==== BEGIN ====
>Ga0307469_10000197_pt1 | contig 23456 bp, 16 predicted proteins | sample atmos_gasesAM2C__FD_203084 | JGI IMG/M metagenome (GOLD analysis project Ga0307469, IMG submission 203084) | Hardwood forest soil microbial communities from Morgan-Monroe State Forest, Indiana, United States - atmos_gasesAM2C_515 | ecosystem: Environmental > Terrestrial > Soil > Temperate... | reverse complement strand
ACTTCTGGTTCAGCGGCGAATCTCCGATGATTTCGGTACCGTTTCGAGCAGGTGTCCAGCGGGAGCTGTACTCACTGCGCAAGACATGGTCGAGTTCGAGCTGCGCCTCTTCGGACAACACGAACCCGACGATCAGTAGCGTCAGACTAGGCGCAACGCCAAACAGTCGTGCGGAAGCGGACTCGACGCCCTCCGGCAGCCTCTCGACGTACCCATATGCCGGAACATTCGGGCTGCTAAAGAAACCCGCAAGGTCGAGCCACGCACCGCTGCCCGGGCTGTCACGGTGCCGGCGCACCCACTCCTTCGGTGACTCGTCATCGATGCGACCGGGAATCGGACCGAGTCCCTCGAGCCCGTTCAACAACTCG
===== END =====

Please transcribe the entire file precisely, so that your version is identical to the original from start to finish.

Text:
>Ga0307469_10000197_pt1 | contig 23456 bp, 16 predicted proteins | sample atmos_gasesAM2C__FD_203084 | JGI IMG/M metagenome (GOLD analysis project Ga0307469, IMG submission 203084) | Hardwood forest soil microbial communities from Morgan-Monroe State Forest, Indiana, United States - atmos_gasesAM2C_515 | ecosystem: Environmental > Terrestrial > Soil > Temperate... | reverse complement strand
ACTTCTGGTTCAGCGGCGAATCTCCGATGATTTCGGTACCGTTTCGAGCAGGTGTCCAGCGGGAGCTGTACTCACTGCGCAAGACATGGTCGAGTTCGAGCTGCGCCTCTTCGGACAACACGAACCCGACGATCAGTAGCGTCAGACTAGGCGCAACGCCAAACAGTCGTGCGGAAGCGGACTCGACGCCCTCCGGCAGCCTCTCGACGTACCCATATGCCGGAACATTCGGGCTGCTAAAGAAACCCGCAAGGTCGAGCCACGCACCGCTGCCCGGGCTGTCACGGTGCCGGCGCACCCACTCCTTCGGTGACTCGTCATCGATGCGACCGGGAATCGGACCGAGTCCCTCGAGCCCGTTCAACAACTCG